Determined to give my daughters "normal," I have nurtured their memories by reminding Maggie how she helped her dad choose his tie in the morning and describing to Charlotte how she'd crawl to the foyer when she heard his keys jingling in the door. I've fed them a steady supply of information: Daddy's favorite football team (the University of Miami Hurricanes), his passion for Jimmy Buffett, his dislike of a cluttered dining-room table.
Like me, the girls sometimes have trouble placing these memories in context. Looking at photos, one of them will ask, "Did Daddy take this picture, or is he already dead?" or "Did Daddy ever ski with us?" Charlotte posed this question once in Vermont. Before I could answer, Maggie jumped in. "No, Charlotte," she said, "Daddy died before we could ski together."
"But he wanted to ski with you," I quickly added. "He wanted you girls to love skiing as much as he did."
In the first disorienting months after 9/11 I relied on close friends, my brother, my cousin, Jeff's brother and sister, and Jeff's parents to get me through. But I especially leaned on my parents -- a lot. When both of them died suddenly in the fall of 2004, a mere 55 days apart, I felt more alone than I ever had before.
Not long after their deaths I decided to move from one side of New York City to another. For the first time since becoming a mother I was living with our daughters in a place Jeff had never seen, sleeping in a bedroom in which he'd never slept. It was traumatic, but our new apartment was within walking distance of everything we needed -- the girls' school, a green market, the park -- and that made life easier. Maggie rode her scooter down the tree-lined streets to school. I'd push Charlotte in the stroller as I ran my errands, shopping bags hanging off the handles, dry cleaning draped over the bonnet. Our world felt safe and I thought we might live in that neighborhood forever.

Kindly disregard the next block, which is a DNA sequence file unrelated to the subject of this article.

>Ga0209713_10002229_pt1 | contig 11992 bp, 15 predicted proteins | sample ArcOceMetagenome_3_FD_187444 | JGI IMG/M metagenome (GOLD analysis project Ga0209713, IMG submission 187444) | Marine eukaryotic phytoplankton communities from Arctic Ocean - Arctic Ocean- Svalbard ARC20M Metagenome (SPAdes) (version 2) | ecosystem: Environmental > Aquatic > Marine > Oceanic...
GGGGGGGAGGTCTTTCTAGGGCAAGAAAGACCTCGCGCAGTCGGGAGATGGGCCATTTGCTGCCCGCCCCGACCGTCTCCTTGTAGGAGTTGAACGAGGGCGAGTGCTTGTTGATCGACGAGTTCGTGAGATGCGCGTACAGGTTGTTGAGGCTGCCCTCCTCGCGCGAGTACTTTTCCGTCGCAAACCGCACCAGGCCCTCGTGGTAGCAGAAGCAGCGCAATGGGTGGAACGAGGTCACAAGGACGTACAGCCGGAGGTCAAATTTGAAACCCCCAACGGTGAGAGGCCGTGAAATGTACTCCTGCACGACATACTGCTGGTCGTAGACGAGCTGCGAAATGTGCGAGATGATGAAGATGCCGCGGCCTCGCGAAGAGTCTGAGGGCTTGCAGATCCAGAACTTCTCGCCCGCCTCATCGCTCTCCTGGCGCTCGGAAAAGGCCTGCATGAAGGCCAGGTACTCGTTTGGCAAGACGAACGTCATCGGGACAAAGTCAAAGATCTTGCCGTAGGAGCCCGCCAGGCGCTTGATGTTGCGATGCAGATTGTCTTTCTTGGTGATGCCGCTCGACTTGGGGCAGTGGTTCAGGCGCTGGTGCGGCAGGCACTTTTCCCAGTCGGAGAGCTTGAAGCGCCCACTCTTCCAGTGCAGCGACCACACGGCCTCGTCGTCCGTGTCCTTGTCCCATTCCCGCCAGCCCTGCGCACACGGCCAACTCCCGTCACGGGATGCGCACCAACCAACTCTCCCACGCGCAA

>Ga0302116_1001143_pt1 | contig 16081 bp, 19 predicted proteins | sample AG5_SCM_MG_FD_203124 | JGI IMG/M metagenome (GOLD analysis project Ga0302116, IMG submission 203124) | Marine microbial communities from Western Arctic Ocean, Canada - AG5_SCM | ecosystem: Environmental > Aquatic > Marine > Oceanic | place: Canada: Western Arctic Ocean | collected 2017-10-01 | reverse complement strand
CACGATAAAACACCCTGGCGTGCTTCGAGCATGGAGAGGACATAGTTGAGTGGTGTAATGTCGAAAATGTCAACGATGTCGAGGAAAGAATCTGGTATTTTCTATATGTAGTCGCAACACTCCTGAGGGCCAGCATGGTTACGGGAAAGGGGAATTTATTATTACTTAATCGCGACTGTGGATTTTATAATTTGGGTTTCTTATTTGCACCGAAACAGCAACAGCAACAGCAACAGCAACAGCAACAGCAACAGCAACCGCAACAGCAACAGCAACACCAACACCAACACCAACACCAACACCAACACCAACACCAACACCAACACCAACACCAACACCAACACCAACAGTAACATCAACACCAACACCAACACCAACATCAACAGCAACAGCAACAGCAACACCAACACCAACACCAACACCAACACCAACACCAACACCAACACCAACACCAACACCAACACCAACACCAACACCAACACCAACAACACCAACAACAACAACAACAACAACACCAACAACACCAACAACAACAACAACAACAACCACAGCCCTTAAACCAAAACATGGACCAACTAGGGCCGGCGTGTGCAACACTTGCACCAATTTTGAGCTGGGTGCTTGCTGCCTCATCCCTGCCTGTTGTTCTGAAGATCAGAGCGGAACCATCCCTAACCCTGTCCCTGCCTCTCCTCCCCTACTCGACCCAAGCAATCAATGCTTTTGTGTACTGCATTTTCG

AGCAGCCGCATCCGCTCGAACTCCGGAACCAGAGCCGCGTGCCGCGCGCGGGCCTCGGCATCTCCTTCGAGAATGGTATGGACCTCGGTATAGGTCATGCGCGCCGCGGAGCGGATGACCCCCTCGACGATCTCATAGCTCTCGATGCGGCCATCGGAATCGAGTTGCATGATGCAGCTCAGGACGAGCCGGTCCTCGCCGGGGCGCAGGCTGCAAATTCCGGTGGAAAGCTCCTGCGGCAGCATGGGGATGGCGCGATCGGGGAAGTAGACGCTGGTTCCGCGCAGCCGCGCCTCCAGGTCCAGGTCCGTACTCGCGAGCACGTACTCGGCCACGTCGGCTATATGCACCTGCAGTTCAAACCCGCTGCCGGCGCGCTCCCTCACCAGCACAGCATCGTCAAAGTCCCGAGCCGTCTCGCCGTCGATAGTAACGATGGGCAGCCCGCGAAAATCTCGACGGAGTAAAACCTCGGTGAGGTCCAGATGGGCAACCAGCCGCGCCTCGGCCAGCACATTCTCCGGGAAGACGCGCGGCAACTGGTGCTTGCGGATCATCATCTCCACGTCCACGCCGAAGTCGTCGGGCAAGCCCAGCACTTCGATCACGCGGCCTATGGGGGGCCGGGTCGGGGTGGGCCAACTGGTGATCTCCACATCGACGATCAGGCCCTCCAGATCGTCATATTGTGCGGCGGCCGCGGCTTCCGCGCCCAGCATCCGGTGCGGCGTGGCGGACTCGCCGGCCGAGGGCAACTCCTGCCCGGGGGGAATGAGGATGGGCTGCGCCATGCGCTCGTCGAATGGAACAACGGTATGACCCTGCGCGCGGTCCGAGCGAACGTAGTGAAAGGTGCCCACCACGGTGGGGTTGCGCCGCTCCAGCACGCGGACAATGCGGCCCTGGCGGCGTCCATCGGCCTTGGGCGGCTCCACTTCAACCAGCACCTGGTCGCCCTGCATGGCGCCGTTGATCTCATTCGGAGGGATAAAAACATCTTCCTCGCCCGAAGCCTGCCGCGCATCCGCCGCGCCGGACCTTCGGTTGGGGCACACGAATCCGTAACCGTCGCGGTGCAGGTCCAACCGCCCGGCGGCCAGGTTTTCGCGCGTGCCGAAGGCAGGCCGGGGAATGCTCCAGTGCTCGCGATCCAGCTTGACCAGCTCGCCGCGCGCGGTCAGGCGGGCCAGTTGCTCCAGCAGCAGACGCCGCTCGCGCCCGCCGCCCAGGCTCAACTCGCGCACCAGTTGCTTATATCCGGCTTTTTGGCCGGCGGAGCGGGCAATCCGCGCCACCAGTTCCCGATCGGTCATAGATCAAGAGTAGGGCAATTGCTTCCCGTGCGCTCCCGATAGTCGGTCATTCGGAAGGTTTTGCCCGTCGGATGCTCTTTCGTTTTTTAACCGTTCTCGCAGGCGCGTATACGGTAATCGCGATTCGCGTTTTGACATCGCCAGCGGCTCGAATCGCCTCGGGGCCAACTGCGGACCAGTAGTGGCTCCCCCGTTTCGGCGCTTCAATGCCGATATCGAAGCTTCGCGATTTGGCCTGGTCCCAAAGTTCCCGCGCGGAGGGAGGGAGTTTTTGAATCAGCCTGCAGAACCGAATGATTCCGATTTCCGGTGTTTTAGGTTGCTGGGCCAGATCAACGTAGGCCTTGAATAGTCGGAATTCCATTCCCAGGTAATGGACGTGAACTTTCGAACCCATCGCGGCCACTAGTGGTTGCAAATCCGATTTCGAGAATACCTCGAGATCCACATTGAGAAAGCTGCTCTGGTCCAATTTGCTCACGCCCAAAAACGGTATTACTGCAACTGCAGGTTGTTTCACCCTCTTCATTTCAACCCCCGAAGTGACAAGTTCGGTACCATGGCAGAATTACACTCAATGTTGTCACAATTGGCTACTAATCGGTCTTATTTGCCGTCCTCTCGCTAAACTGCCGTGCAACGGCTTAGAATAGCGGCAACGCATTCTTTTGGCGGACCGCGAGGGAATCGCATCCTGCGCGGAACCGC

But after a couple of years I began to yearn for more space, a tree to climb and a simpler way to give my athletic daughters access to sports. I had long resisted the suburbs, not just because I hated to leave the city I loved but also because, as I used to tell my cousin, "I don't want to be the widow at the end of the block." But now suburbia was calling, and soon I was packing again.
In our new town the first conversations I had with other parents were often difficult. Innocently, someone would ask, "Is your husband here tonight?" I'd reply, "He was killed in the attacks on the World Trade Center," and the conversation would screech to a halt. Because the other person was usually shocked and unsure what to say, I'd rush to apologize, to rescue the conversation. The only way to do that was to soldier on and say something about how it's okay, really, he's been dead nearly six years now. Or seven. Or eight. I'd smile and change the subject because if I didn't, the other person might feel sorry for me and that's the last thing I wanted.